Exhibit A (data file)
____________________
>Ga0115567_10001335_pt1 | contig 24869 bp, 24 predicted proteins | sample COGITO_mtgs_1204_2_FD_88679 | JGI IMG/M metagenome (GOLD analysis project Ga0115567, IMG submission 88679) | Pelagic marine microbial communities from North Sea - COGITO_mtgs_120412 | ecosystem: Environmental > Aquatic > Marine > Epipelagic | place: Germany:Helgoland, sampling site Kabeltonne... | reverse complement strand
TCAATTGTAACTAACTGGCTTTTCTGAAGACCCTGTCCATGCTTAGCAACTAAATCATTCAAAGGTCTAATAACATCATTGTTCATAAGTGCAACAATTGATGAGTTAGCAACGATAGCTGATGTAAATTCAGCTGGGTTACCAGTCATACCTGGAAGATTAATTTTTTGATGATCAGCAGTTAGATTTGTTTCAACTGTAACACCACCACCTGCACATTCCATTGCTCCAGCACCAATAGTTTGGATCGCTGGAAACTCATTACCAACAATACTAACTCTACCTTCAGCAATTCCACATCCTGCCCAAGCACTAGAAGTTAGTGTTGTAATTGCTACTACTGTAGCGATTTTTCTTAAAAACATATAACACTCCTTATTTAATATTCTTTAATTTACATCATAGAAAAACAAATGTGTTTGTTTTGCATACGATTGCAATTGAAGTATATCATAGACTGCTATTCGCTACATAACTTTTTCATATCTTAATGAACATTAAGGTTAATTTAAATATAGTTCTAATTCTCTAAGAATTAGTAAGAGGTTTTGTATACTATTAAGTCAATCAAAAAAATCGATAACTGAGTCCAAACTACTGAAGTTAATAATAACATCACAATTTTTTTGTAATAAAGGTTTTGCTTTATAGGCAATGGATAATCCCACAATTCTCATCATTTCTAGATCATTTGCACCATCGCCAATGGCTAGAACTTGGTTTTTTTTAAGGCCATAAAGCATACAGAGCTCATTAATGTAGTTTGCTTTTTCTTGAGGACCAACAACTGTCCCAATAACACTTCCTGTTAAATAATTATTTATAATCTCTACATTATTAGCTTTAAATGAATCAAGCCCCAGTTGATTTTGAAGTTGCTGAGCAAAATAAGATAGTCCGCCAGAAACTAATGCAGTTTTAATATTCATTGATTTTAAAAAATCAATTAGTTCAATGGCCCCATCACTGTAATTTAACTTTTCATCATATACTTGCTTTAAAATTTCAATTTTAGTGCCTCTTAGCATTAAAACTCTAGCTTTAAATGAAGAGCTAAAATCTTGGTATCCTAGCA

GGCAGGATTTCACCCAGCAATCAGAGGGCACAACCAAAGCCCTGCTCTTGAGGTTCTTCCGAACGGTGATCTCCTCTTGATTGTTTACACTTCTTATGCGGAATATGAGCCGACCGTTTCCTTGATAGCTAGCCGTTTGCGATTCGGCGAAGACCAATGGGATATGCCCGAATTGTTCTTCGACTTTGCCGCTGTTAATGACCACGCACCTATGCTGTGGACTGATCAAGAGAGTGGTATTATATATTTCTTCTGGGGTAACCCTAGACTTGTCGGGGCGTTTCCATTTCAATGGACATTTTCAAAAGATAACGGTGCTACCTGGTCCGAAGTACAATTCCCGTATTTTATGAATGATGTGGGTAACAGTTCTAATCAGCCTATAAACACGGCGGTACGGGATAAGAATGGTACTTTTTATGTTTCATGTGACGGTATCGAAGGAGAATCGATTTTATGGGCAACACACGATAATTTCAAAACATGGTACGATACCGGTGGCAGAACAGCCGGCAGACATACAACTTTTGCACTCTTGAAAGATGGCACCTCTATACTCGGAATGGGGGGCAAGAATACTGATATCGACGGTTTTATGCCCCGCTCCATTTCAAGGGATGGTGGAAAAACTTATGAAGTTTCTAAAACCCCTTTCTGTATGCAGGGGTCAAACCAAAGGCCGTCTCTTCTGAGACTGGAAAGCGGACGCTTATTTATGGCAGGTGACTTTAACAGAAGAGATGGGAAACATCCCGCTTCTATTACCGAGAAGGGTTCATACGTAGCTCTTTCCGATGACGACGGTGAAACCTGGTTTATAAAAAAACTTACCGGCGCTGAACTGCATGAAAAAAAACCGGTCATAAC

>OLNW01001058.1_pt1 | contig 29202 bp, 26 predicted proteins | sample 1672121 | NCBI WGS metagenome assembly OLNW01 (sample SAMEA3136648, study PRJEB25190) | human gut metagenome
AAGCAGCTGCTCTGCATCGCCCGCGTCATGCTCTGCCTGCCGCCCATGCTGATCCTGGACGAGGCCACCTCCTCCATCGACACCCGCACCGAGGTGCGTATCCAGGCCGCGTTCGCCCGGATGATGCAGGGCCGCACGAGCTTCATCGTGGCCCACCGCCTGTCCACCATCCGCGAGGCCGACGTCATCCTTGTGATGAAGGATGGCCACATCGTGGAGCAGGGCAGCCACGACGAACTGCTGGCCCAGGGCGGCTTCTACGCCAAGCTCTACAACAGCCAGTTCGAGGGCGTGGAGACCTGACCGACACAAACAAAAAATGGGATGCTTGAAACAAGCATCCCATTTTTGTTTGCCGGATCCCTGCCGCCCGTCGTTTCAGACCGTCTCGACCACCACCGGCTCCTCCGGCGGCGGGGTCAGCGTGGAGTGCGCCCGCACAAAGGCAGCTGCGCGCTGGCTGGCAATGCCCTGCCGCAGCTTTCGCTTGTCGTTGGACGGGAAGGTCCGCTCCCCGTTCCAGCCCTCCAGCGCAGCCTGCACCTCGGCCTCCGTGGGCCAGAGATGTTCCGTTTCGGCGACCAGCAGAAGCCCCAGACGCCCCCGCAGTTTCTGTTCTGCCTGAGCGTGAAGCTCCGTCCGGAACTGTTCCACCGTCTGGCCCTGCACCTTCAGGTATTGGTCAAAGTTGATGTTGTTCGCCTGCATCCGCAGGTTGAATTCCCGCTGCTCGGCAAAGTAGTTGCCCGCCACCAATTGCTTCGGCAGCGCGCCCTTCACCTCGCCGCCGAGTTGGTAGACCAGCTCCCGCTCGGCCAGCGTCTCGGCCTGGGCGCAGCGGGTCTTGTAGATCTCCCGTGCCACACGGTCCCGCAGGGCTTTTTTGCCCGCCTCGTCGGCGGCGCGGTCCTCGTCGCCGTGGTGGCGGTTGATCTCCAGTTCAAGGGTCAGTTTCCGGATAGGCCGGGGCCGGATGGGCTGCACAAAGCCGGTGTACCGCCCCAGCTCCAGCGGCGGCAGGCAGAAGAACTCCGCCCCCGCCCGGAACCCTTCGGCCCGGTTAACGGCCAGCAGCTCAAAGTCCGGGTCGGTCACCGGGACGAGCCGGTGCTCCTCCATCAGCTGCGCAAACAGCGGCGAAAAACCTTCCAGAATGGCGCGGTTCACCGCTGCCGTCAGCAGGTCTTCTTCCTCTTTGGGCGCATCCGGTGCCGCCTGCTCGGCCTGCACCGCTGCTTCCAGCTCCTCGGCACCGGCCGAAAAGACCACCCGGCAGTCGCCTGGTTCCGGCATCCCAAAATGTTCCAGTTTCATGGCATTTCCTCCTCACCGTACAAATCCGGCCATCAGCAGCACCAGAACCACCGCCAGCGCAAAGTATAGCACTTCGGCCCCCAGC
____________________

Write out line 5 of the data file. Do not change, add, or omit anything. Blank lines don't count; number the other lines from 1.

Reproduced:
AAGCAGCTGCTCTGCATCGCCCGCGTCATGCTCTGCCTGCCGCCCATGCTGATCCTGGACGAGGCCACCTCCTCCATCGACACCCGCACCGAGGTGCGTATCCAGGCCGCGTTCGCCCGGATGATGCAGGGCCGCACGAGCTTCATCGTGGCCCACCGCCTGTCCACCATCCGCGAGGCCGACGTCATCCTTGTGATGAAGGATGGCCACATCGTGGAGCAGGGCAGCCACGACGAACTGCTGGCCCAGGGCGGCTTCTACGCCAAGCTCTACAACAGCCAGTTCGAGGGCGTGGAGACCTGACCGACACAAACAAAAAATGGGATGCTTGAAACAAGCATCCCATTTTTGTTTGCCGGATCCCTGCCGCCCGTCGTTTCAGACCGTCTCGACCACCACCGGCTCCTCCGGCGGCGGGGTCAGCGTGGAGTGCGCCCGCACAAAGGCAGCTGCGCGCTGGCTGGCAATGCCCTGCCGCAGCTTTCGCTTGTCGTTGGACGGGAAGGTCCGCTCCCCGTTCCAGCCCTCCAGCGCAGCCTGCACCTCGGCCTCCGTGGGCCAGAGATGTTCCGTTTCGGCGACCAGCAGAAGCCCCAGACGCCCCCGCAGTTTCTGTTCTGCCTGAGCGTGAAGCTCCGTCCGGAACTGTTCCACCGTCTGGCCCTGCACCTTCAGGTATTGGTCAAAGTTGATGTTGTTCGCCTGCATCCGCAGGTTGAATTCCCGCTGCTCGGCAAAGTAGTTGCCCGCCACCAATTGCTTCGGCAGCGCGCCCTTCACCTCGCCGCCGAGTTGGTAGACCAGCTCCCGCTCGGCCAGCGTCTCGGCCTGGGCGCAGCGGGTCTTGTAGATCTCCCGTGCCACACGGTCCCGCAGGGCTTTTTTGCCCGCCTCGTCGGCGGCGCGGTCCTCGTCGCCGTGGTGGCGGTTGATCTCCAGTTCAAGGGTCAGTTTCCGGATAGGCCGGGGCCGGATGGGCTGCACAAAGCCGGTGTACCGCCCCAGCTCCAGCGGCGGCAGGCAGAAGAACTCCGCCCCCGCCCGGAACCCTTCGGCCCGGTTAACGGCCAGCAGCTCAAAGTCCGGGTCGGTCACCGGGACGAGCCGGTGCTCCTCCATCAGCTGCGCAAACAGCGGCGAAAAACCTTCCAGAATGGCGCGGTTCACCGCTGCCGTCAGCAGGTCTTCTTCCTCTTTGGGCGCATCCGGTGCCGCCTGCTCGGCCTGCACCGCTGCTTCCAGCTCCTCGGCACCGGCCGAAAAGACCACCCGGCAGTCGCCTGGTTCCGGCATCCCAAAATGTTCCAGTTTCATGGCATTTCCTCCTCACCGTACAAATCCGGCCATCAGCAGCACCAGAACCACCGCCAGCGCAAAGTATAGCACTTCGGCCCCCAGC